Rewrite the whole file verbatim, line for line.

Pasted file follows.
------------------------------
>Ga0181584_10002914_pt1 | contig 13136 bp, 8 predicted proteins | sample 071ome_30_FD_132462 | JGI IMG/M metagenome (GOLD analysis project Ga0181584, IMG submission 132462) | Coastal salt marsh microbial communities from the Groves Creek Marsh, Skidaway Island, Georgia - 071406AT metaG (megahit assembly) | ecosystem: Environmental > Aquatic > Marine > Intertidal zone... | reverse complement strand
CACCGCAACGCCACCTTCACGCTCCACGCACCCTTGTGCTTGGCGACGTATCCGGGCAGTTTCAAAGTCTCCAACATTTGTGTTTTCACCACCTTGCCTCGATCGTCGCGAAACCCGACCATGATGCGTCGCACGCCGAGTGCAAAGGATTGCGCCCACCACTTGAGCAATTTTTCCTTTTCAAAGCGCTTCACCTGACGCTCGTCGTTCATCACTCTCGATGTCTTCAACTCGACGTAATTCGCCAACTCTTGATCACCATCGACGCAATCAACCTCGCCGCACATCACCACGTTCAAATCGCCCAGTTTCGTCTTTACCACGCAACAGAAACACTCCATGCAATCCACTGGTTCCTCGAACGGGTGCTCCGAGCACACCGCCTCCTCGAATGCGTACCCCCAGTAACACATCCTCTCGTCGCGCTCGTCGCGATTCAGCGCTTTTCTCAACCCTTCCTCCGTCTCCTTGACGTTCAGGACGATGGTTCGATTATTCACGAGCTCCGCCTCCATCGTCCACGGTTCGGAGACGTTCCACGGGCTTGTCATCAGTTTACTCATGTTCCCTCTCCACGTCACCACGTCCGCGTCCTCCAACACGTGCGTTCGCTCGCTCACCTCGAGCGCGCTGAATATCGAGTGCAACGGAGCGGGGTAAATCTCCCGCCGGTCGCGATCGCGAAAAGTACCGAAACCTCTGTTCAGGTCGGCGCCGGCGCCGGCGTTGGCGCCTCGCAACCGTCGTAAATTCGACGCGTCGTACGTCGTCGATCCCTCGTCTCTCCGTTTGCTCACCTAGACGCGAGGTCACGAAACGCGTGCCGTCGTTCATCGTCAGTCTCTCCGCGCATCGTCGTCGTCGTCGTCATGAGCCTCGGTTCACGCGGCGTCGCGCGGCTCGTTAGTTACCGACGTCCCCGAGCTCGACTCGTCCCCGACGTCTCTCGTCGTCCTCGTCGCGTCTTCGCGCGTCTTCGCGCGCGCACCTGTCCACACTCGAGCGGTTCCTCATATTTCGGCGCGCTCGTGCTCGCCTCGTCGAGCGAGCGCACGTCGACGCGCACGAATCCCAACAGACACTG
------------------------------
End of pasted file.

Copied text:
>Ga0181584_10002914_pt1 | contig 13136 bp, 8 predicted proteins | sample 071ome_30_FD_132462 | JGI IMG/M metagenome (GOLD analysis project Ga0181584, IMG submission 132462) | Coastal salt marsh microbial communities from the Groves Creek Marsh, Skidaway Island, Georgia - 071406AT metaG (megahit assembly) | ecosystem: Environmental > Aquatic > Marine > Intertidal zone... | reverse complement strand
CACCGCAACGCCACCTTCACGCTCCACGCACCCTTGTGCTTGGCGACGTATCCGGGCAGTTTCAAAGTCTCCAACATTTGTGTTTTCACCACCTTGCCTCGATCGTCGCGAAACCCGACCATGATGCGTCGCACGCCGAGTGCAAAGGATTGCGCCCACCACTTGAGCAATTTTTCCTTTTCAAAGCGCTTCACCTGACGCTCGTCGTTCATCACTCTCGATGTCTTCAACTCGACGTAATTCGCCAACTCTTGATCACCATCGACGCAATCAACCTCGCCGCACATCACCACGTTCAAATCGCCCAGTTTCGTCTTTACCACGCAACAGAAACACTCCATGCAATCCACTGGTTCCTCGAACGGGTGCTCCGAGCACACCGCCTCCTCGAATGCGTACCCCCAGTAACACATCCTCTCGTCGCGCTCGTCGCGATTCAGCGCTTTTCTCAACCCTTCCTCCGTCTCCTTGACGTTCAGGACGATGGTTCGATTATTCACGAGCTCCGCCTCCATCGTCCACGGTTCGGAGACGTTCCACGGGCTTGTCATCAGTTTACTCATGTTCCCTCTCCACGTCACCACGTCCGCGTCCTCCAACACGTGCGTTCGCTCGCTCACCTCGAGCGCGCTGAATATCGAGTGCAACGGAGCGGGGTAAATCTCCCGCCGGTCGCGATCGCGAAAAGTACCGAAACCTCTGTTCAGGTCGGCGCCGGCGCCGGCGTTGGCGCCTCGCAACCGTCGTAAATTCGACGCGTCGTACGTCGTCGATCCCTCGTCTCTCCGTTTGCTCACCTAGACGCGAGGTCACGAAACGCGTGCCGTCGTTCATCGTCAGTCTCTCCGCGCATCGTCGTCGTCGTCGTCATGAGCCTCGGTTCACGCGGCGTCGCGCGGCTCGTTAGTTACCGACGTCCCCGAGCTCGACTCGTCCCCGACGTCTCTCGTCGTCCTCGTCGCGTCTTCGCGCGTCTTCGCGCGCGCACCTGTCCACACTCGAGCGGTTCCTCATATTTCGGCGCGCTCGTGCTCGCCTCGTCGAGCGAGCGCACGTCGACGCGCACGAATCCCAACAGACACTG